CHICAGO

John L. Wilson To Plead Not Guilty In Kelli O'Laughlin Murder

11/28/2011 04:52 pm ET

A man accused of stabbing a 14-year-old suburban Chicago girl multiple times after she walked in on him burglarizing her home plans to plead not guilty at his arraignment next month, the Chicago Tribune reports.

John L. Wilson Jr., 38, allegedly broke into the Indian Head Park home on Oct. 27 by putting a rock in a knit cap and throwing it through a dining room window. When Kelli O'Laughlin confronted him upon returning home from school, he allegedly stabbed her repeatedly in the back, neck and chest before dragging her body into the kitchen.

The suspect's family members told NBC Chicago that he had serious mental problems, but his lawyer told the Tribune Monday that he has "no doubts” about Wilson's mental fitness.

Wilson was on parole when O'Laughlin was killed, after spending nearly two decades in and out of prison. Previous convictions include carjacking, spitting on a prison corrections officer, possessing a stolen vehicle, robbery and drug possession. After a 2002 conviction, Wilson reported hearing voices that told him to kill himself. He has received psychiatric help since age 10 and has been diagnosed with mood and personality disorders and depression.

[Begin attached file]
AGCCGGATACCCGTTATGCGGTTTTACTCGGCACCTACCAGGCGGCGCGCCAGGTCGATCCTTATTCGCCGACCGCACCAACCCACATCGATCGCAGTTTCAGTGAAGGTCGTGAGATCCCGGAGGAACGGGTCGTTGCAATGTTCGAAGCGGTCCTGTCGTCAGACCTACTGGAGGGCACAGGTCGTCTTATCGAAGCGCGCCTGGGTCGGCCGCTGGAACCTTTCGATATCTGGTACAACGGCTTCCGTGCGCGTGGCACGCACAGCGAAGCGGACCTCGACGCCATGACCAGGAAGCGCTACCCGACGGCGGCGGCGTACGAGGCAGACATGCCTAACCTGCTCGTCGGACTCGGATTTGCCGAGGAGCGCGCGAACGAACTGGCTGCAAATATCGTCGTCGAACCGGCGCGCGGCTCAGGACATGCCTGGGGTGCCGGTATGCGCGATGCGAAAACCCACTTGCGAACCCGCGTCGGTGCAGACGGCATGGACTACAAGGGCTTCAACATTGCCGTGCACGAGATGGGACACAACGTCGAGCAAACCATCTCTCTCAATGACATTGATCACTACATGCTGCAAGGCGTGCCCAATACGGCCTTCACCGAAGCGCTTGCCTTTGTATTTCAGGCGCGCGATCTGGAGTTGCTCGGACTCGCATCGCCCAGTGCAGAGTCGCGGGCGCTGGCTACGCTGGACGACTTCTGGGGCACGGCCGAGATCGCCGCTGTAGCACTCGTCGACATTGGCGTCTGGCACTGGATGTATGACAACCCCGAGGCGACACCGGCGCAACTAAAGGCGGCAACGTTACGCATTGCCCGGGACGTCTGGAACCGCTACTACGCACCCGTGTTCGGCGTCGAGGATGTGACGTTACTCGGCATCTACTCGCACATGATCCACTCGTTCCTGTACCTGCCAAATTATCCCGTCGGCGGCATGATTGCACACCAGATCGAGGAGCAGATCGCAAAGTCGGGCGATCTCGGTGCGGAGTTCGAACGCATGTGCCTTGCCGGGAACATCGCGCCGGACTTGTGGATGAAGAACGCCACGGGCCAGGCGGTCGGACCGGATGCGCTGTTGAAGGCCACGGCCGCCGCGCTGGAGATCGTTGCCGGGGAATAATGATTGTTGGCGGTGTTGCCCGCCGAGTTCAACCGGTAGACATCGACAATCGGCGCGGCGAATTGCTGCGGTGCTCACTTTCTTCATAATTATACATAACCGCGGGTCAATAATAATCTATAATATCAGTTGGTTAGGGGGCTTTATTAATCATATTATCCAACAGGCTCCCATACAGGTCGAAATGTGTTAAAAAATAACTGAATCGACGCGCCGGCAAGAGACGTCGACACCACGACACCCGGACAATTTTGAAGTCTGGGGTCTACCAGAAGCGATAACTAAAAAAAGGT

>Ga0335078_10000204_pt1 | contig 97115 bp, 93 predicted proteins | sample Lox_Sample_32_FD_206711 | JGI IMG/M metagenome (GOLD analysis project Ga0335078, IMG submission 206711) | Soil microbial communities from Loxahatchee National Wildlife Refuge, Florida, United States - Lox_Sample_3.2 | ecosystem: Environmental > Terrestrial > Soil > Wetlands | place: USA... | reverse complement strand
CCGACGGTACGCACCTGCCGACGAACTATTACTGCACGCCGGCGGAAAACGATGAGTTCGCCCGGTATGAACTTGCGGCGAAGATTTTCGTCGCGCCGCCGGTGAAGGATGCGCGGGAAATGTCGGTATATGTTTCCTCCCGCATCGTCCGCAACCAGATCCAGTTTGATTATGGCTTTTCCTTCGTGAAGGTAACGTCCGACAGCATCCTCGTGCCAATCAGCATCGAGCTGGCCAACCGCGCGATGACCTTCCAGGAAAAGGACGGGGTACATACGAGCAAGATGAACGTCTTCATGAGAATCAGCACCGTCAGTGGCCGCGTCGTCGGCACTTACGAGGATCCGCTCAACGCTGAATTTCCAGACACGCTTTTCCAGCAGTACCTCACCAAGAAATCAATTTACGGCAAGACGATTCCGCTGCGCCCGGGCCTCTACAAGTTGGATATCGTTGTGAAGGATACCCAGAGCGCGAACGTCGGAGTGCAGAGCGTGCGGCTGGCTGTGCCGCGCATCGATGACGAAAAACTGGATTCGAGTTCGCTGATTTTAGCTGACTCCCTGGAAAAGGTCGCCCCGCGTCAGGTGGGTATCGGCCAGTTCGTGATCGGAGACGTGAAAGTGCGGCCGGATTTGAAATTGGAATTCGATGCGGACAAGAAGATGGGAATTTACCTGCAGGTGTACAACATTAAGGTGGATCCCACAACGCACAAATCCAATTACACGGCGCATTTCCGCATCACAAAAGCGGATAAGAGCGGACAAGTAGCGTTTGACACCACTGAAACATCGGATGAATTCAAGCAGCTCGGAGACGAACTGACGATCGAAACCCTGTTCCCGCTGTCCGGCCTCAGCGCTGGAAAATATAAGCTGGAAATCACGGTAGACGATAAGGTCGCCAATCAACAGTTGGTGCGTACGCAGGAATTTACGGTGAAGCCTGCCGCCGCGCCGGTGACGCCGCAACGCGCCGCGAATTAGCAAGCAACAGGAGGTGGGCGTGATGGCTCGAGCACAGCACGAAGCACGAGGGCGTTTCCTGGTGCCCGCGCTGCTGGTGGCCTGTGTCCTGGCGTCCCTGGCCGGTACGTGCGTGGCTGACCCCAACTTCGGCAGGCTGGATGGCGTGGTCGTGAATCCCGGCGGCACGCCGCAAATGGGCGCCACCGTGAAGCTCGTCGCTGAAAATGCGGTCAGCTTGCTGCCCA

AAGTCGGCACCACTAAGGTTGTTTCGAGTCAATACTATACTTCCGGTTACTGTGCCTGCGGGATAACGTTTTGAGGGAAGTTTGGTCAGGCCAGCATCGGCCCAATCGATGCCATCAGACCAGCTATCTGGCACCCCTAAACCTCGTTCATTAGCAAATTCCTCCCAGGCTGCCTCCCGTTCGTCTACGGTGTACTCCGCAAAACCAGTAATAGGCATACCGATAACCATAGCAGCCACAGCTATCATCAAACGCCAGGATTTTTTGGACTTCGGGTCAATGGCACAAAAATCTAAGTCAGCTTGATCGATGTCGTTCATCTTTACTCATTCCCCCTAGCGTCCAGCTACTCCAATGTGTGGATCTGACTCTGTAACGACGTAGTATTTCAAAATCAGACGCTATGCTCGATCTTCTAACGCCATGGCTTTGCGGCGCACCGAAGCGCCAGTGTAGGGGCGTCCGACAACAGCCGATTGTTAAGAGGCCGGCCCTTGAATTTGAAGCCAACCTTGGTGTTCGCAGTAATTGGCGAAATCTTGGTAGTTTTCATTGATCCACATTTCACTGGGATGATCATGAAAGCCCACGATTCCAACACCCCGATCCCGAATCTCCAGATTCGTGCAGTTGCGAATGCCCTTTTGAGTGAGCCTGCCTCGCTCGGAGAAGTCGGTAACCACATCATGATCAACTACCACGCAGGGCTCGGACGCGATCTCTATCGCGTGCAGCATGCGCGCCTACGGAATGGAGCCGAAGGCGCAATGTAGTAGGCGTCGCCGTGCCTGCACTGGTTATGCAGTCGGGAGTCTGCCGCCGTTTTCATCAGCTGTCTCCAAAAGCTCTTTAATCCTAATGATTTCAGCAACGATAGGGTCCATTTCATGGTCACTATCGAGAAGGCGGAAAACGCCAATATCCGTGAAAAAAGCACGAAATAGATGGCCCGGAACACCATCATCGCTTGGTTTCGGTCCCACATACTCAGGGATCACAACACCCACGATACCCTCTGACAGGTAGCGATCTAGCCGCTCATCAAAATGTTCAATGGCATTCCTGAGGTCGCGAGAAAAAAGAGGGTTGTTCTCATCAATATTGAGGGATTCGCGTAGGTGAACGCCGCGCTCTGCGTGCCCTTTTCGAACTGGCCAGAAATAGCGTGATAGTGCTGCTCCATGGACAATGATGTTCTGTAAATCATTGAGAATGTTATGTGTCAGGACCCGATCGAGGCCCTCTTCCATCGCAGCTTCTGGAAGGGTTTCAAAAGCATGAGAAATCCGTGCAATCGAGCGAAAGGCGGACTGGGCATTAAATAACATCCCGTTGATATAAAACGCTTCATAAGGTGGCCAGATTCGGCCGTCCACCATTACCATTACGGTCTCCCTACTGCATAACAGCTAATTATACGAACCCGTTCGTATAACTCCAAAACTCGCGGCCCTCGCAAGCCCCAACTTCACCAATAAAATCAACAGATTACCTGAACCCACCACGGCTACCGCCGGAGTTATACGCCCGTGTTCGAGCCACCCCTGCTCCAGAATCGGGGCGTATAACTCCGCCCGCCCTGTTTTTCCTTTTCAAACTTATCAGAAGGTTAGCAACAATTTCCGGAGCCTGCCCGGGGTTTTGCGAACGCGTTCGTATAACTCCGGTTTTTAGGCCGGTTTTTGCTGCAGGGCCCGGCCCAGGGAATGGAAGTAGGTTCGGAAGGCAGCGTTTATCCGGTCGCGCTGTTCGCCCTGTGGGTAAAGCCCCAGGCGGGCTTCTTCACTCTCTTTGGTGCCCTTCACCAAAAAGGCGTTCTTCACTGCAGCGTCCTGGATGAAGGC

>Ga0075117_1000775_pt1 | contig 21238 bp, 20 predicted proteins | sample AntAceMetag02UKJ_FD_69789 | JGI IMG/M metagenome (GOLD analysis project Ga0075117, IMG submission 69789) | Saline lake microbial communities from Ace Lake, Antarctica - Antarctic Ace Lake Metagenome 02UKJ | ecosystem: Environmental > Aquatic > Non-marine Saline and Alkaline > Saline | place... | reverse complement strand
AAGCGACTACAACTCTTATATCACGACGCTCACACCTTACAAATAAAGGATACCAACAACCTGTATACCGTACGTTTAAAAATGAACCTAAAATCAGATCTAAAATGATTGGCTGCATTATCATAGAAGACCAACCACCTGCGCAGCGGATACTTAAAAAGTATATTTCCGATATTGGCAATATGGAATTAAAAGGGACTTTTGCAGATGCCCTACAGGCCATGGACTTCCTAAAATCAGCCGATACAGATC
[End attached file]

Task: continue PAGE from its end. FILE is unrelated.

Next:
Wilson was arrested after witnesses placed him near the Indian Head Park home at the time of the crime. He was also reportedly found with stolen coins from the O'Laughlin home.

Prosecutors said DNA from the cap also directed authorities toward Wilson. And investigators said they tracked the slain girl's stolen cellphone and found its location paralleled Wilson's movements, which were tracked through his cellphone.

In addition, prosecutors said, Wilson used Kelli's cellphone to send taunting messages to the girl's mother within hours of her child's death.

Some law enforcement officials and community members have called on Governor Pat Quinn to reinstate the death penalty in the O'Laughlin murder case.

"We cannot bring Kelli back," an online petition reads. " ... However, we can make a difference in the future and support the steps needed to reinstate the death penalty for the 'Worst of the Worst' murderers in Illinois."

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